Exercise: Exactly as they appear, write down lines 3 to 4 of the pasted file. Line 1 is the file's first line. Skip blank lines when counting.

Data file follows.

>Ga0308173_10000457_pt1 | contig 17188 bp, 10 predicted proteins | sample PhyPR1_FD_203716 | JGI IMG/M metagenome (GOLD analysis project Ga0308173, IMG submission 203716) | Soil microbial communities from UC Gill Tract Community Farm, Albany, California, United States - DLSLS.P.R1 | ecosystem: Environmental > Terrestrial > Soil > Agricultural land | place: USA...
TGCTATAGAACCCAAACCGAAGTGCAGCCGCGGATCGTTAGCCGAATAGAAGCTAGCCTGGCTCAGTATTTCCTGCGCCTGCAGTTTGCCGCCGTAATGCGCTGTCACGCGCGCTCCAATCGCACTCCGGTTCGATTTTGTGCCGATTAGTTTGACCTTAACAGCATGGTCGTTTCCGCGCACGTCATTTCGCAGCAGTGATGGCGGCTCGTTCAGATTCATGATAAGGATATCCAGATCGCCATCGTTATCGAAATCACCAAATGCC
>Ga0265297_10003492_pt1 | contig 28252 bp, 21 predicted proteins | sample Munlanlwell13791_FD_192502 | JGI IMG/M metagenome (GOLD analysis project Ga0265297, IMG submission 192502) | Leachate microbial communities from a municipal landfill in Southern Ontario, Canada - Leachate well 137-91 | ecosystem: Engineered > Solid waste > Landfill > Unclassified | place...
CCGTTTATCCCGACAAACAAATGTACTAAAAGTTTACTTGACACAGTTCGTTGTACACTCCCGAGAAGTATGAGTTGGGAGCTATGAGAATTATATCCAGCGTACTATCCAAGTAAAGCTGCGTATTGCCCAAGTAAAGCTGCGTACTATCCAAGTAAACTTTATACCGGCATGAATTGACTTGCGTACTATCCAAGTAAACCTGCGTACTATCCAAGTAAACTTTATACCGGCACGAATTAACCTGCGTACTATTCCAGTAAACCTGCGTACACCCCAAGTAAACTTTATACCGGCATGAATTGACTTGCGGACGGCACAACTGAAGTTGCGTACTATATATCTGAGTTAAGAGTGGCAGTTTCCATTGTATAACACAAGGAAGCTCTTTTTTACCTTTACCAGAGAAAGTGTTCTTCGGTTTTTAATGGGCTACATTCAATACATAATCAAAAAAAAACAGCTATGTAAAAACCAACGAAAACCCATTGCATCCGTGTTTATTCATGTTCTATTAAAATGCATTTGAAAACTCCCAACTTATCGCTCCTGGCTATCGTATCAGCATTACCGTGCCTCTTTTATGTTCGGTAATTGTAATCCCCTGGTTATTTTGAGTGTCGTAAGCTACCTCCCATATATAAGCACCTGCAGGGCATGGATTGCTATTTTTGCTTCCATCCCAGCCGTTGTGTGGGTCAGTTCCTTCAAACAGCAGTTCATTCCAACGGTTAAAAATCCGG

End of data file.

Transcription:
>Ga0265297_10003492_pt1 | contig 28252 bp, 21 predicted proteins | sample Munlanlwell13791_FD_192502 | JGI IMG/M metagenome (GOLD analysis project Ga0265297, IMG submission 192502) | Leachate microbial communities from a municipal landfill in Southern Ontario, Canada - Leachate well 137-91 | ecosystem: Engineered > Solid waste > Landfill > Unclassified | place...
CCGTTTATCCCGACAAACAAATGTACTAAAAGTTTACTTGACACAGTTCGTTGTACACTCCCGAGAAGTATGAGTTGGGAGCTATGAGAATTATATCCAGCGTACTATCCAAGTAAAGCTGCGTATTGCCCAAGTAAAGCTGCGTACTATCCAAGTAAACTTTATACCGGCATGAATTGACTTGCGTACTATCCAAGTAAACCTGCGTACTATCCAAGTAAACTTTATACCGGCACGAATTAACCTGCGTACTATTCCAGTAAACCTGCGTACACCCCAAGTAAACTTTATACCGGCATGAATTGACTTGCGGACGGCACAACTGAAGTTGCGTACTATATATCTGAGTTAAGAGTGGCAGTTTCCATTGTATAACACAAGGAAGCTCTTTTTTACCTTTACCAGAGAAAGTGTTCTTCGGTTTTTAATGGGCTACATTCAATACATAATCAAAAAAAAACAGCTATGTAAAAACCAACGAAAACCCATTGCATCCGTGTTTATTCATGTTCTATTAAAATGCATTTGAAAACTCCCAACTTATCGCTCCTGGCTATCGTATCAGCATTACCGTGCCTCTTTTATGTTCGGTAATTGTAATCCCCTGGTTATTTTGAGTGTCGTAAGCTACCTCCCATATATAAGCACCTGCAGGGCATGGATTGCTATTTTTGCTTCCATCCCAGCCGTTGTGTGGGTCAGTTCCTTCAAACAGCAGTTCATTCCAACGGTTAAAAATCCGG